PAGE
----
It’s important to consider how your life insurance may negatively affect a beneficiary when it comes to those with special needs. When it comes to those with special needs, you must think about how your life insurance money might disqualify them from government benefits if you leave a life insurance payout directly to them.

A person with a disability who receives a gift or inheritance of more than $2,000 may be disqualified from receiving Supplemental Security Income and Medicaid. An individual with special needs SHOULD NEVER be named beneficiary on an individual’s life insurance policy because life insurance proceeds are considered an inheritance under the law.

A “special needs” trust would ensure that an individual with special needs would not be disqualified from receiving government benefits. So, the money will not pass directly to the beneficiary upon your death, but will be managed by a trustee you specify and dispersed according to the trust’s terms without affecting eligibility for benefits.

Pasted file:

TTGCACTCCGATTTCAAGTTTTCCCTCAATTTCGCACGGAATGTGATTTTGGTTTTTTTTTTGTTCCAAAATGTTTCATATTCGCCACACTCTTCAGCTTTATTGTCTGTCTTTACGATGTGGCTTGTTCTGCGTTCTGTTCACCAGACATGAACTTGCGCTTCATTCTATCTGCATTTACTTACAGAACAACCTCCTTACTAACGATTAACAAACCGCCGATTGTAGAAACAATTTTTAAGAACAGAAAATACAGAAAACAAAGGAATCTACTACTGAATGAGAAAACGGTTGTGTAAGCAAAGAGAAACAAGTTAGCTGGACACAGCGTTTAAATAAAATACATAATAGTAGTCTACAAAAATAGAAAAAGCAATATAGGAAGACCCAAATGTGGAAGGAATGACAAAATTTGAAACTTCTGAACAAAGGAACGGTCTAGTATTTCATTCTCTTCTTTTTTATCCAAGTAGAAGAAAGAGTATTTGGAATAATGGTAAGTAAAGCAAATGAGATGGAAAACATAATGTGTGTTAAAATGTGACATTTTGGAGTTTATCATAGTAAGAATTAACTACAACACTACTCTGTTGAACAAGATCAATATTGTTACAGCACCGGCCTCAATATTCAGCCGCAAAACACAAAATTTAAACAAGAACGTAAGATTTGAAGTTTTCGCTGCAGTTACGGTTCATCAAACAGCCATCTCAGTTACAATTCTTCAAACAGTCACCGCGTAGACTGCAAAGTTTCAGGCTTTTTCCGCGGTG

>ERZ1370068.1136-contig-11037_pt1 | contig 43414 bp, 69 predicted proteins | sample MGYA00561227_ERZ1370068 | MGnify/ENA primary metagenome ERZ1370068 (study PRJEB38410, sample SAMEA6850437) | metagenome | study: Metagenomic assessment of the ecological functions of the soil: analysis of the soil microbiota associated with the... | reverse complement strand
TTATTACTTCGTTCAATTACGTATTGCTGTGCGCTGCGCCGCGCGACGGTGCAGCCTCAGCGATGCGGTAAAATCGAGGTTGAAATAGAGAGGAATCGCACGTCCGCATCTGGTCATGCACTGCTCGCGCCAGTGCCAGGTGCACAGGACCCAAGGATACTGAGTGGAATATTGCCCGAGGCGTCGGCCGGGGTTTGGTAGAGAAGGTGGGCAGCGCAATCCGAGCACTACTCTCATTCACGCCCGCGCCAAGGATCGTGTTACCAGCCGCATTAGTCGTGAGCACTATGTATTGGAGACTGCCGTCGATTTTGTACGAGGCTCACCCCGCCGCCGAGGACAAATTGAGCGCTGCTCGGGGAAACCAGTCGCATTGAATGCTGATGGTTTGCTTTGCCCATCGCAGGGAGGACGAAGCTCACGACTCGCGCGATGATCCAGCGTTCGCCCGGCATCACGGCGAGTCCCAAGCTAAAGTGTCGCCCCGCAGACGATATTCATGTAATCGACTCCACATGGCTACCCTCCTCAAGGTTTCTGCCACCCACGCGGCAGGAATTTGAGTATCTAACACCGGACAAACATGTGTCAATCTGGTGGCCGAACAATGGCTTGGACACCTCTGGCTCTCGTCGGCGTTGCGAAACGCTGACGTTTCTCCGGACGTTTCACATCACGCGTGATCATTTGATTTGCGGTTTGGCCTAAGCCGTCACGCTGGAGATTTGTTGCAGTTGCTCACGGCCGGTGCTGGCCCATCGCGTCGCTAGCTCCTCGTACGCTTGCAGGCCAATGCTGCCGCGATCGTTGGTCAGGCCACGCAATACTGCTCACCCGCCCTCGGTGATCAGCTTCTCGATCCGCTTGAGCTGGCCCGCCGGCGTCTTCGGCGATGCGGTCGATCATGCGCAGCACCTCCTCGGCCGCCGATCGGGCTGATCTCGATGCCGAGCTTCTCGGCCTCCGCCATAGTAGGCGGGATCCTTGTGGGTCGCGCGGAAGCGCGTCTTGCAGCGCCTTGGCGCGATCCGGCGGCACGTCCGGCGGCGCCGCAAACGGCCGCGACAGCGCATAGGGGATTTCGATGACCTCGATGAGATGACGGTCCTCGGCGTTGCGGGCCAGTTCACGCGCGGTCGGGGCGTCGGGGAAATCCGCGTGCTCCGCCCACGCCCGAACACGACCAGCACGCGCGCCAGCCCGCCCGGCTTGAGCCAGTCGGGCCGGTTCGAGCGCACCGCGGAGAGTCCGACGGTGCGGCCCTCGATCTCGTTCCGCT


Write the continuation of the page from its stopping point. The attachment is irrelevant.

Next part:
If you have a child with special needs, see us to ensure your child has the proper planning in place, not just for insurance proceeds but for his or her lifetime of care.

Make Sure You’ve Considered All Potential Circumstances

These are a few but not all of the questions you should consider when selecting a beneficiary for a life insurance policy. Contact our dedicated estate planning law firm to make sure that you consider all the issues that are relevant to your situation.

If you have questions regarding whether you need a trust to protect your loved ones life insurance proceeds after you are gone, contact Colorado Wills and Estates to schedule a Strategy Session today.

This article is a service of Brian Musell. I go beyond drafting documents; I ensure that your informed and empowered decisions about life and death are made for yourself and the people you love. That is why I offer a Strategy Session during which we will explore what is important to you, and how we can protect your loved ones once you are gone.Post navigation